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US ambassador calls for community dialogue to end cattle rustling in S. Sudan

By Bonifacio Taban Kuich

February 20, 2013 (BENTIU) – The United States has called on South Sudan to engage with rural communities on the ground to help address the ongoing issue of cattle rustling, which continues to cause widespread unrest.

US ambassador to South Sudan, Susan Page and Unity state deputy governor Michael Chiengjiek Geay brief the media in Unity state. Feb 20, 2013

The US ambassador to South Sudan, Susan Page, made the comments while on a visit to Unity state on Wednesday to discuss challenges facing the state as a result of the nation-wide problem of cattle raiding.

Cattle rustling presents an enormous challenge to the new nation and has continued to hamper the country’s development and stability even before independence.

Page said part of the government’s role was working towards engaging various ethnic groups through dialogue and the creation of a peaceful environment.

“I’m here to help mitigate conflicts especially with migration and over cattle rustling and other issues”, the ambassador said.

South Sudan has been plagued by unrest largely due to cattle raiding in the bordering states of Warrap, Unity, Lakes and Jonglei, which are home to the highest number of affected communities among the country’s 10 states.

Page urged the national government to pursue more dialogue between tribes in South Sudan in order to promote the free movement of people for purposes of settlement.

“It is very important I think that the chiefs and others working at boma (district) level, up to state and then national level, that people are working together to make sure migration is peaceful but also so that people can live together in peace and harmony whether they are from the same ethnic groups sharing water points or sub-clans that are different, it should not matter, people should be able to live together peacefully,” said Page, adding dialogue is an important part of spearheading that process.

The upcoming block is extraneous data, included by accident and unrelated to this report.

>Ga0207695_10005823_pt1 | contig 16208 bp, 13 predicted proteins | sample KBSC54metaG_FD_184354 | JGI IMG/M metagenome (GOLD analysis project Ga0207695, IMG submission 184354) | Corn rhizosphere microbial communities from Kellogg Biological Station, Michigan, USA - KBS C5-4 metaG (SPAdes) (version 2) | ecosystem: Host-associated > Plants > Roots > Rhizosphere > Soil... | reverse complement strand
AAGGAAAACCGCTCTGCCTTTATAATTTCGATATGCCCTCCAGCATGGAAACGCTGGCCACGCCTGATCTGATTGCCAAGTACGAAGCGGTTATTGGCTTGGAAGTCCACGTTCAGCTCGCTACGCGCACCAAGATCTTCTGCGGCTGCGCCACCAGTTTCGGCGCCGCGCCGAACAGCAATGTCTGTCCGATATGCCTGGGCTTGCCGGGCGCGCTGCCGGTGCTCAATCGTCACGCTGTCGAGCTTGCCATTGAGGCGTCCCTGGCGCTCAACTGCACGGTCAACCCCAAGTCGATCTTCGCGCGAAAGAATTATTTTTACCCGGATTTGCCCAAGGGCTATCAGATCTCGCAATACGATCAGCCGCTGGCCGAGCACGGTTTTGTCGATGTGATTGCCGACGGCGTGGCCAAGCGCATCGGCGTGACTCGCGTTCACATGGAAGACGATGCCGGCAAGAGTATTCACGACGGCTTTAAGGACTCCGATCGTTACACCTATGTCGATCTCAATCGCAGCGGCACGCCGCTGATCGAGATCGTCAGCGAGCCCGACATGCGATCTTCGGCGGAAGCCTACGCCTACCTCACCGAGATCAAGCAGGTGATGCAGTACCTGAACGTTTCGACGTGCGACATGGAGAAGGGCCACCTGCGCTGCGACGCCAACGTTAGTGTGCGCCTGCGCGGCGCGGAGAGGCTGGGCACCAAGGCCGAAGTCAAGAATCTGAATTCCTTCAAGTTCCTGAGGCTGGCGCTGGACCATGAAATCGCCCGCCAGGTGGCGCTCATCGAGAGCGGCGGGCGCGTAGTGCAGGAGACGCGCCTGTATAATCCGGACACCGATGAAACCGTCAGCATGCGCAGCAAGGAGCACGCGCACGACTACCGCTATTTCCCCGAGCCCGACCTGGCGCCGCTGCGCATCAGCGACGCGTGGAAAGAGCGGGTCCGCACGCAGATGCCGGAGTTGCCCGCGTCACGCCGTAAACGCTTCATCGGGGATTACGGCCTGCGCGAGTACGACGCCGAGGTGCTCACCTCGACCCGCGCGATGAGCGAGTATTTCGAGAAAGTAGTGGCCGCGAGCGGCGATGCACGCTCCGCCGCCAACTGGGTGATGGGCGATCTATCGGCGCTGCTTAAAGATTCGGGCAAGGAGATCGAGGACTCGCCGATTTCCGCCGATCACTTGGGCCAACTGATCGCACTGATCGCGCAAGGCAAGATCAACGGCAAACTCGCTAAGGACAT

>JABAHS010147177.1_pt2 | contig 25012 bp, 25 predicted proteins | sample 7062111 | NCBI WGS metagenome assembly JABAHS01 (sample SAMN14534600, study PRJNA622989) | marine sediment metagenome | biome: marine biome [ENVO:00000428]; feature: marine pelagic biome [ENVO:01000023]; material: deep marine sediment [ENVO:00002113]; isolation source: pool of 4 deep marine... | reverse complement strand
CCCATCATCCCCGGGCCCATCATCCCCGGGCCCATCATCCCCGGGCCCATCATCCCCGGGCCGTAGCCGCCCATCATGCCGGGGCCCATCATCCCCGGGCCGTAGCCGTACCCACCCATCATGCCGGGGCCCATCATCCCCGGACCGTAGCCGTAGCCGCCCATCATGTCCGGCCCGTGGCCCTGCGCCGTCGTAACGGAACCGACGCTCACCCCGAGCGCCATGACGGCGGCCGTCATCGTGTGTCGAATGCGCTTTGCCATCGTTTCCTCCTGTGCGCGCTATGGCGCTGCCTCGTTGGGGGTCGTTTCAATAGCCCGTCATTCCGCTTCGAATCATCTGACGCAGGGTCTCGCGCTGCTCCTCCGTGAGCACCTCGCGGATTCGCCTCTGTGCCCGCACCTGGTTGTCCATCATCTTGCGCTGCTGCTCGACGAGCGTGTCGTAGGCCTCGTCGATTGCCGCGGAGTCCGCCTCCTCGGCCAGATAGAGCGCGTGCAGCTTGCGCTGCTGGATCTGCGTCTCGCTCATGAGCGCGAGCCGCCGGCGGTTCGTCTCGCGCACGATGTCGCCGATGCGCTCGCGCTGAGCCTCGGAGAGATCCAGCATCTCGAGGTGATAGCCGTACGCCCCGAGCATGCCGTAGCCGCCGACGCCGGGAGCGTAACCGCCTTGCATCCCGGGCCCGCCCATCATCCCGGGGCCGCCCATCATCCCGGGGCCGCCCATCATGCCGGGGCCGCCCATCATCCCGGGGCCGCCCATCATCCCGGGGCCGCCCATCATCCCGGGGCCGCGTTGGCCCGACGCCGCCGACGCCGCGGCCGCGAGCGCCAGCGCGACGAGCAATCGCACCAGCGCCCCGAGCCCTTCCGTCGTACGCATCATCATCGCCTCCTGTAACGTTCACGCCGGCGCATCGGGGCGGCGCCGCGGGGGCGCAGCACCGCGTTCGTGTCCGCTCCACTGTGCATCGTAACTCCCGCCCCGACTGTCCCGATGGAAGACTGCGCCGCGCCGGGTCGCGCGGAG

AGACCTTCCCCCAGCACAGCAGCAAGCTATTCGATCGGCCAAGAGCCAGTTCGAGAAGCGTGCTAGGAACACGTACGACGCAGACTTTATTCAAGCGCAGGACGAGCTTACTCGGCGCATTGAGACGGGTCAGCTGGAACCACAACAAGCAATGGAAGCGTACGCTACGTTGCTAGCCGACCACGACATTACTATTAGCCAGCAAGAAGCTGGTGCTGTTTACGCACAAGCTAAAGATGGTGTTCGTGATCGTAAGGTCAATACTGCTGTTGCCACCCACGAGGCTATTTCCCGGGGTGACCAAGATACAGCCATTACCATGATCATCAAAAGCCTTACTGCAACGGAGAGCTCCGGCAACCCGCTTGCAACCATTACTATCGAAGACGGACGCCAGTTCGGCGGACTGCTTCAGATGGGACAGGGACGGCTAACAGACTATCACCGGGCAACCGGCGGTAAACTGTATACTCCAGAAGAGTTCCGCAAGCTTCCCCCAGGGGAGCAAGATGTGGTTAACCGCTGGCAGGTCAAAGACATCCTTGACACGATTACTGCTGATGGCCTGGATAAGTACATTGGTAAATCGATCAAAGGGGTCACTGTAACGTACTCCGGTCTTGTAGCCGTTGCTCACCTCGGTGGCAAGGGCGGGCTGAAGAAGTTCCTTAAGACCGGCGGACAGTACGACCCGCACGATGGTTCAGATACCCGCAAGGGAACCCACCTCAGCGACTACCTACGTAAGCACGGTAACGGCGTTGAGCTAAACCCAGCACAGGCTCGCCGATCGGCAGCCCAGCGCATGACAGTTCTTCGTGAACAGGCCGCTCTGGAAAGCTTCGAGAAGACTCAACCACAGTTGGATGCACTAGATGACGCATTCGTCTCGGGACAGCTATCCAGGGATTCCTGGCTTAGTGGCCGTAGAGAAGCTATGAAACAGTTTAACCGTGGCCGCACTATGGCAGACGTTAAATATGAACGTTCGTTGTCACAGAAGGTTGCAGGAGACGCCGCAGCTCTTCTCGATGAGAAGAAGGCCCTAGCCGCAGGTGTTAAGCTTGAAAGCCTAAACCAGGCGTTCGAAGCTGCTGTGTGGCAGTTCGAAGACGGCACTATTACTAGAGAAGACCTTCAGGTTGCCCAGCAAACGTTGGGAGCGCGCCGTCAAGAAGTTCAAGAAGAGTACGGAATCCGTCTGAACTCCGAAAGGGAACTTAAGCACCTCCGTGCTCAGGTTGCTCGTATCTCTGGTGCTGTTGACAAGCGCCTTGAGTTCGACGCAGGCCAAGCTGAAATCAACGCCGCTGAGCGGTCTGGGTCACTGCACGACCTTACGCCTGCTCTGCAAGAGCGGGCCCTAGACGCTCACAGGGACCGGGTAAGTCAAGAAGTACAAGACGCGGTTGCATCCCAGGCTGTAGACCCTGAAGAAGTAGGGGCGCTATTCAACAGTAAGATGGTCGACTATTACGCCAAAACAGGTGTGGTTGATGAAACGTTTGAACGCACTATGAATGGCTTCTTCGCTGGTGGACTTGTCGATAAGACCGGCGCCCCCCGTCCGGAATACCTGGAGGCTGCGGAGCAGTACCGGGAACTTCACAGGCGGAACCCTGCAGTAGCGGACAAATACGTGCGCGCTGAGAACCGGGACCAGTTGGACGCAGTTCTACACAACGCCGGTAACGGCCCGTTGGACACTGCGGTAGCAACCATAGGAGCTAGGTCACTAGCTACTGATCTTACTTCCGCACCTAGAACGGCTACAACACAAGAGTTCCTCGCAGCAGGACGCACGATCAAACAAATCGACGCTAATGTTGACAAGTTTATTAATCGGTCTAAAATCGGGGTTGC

Reacting to last week’s deadly bombing in Unity state by the Sudanese Armed Forces (SAF), the ambassador says her government is working hard to engage both countries in a peaceful process to settle their border disputes and normalise relations through dialogue.

“Well, as you know, the US government has been very active on this matter and we have been sending people to [peace agreement] negotiations in Addis Ababa. We released another statement just yesterday both here in South Sudan, as well as from our embassy in Sudan to try to get the parties back together and back to implementing the agreement they already signed”, she said.

The South Sudanese government has accused the SAF of dropping seven bombs in Unity’s Jau area on 14 February, killing two people and eight cows.

In a statement released following the latest aerial attacks, the US embassy in Khartoum urged the two countries to “refrain immediately from any actions that could further destabilise the border areas between South Sudan and Sudan”, saying the incident signalled a dangerous increase in tensions.

Unity state deputy governor Michael Chieng Jiek Geay described the US ambassador’s visit to the state is an important step for his government. During his briefing to the ambassador, Geay said his government welcomes US support on mitigating conflict through peaceful dialogues.

Geay also called on the US government to apply pressure on both Sudans in order to reach a deal on a series of joint peace agreements signed on 27 September in the Ethiopian capital.

“We are hoping that the US government will put more efforts on both governments of the South and the north to implement the cooperation agreement”, added Geay.

Geay said although his government had been working hard to control the rampant issue of cattle raiding, it couldn’t do it single handedly.

He said he appreciates the US government’s continued funding of projects in the state and called for further support in order to overcome the challenges facing the new nation.


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US ambassador to South Sudan, Susan Page (Getty)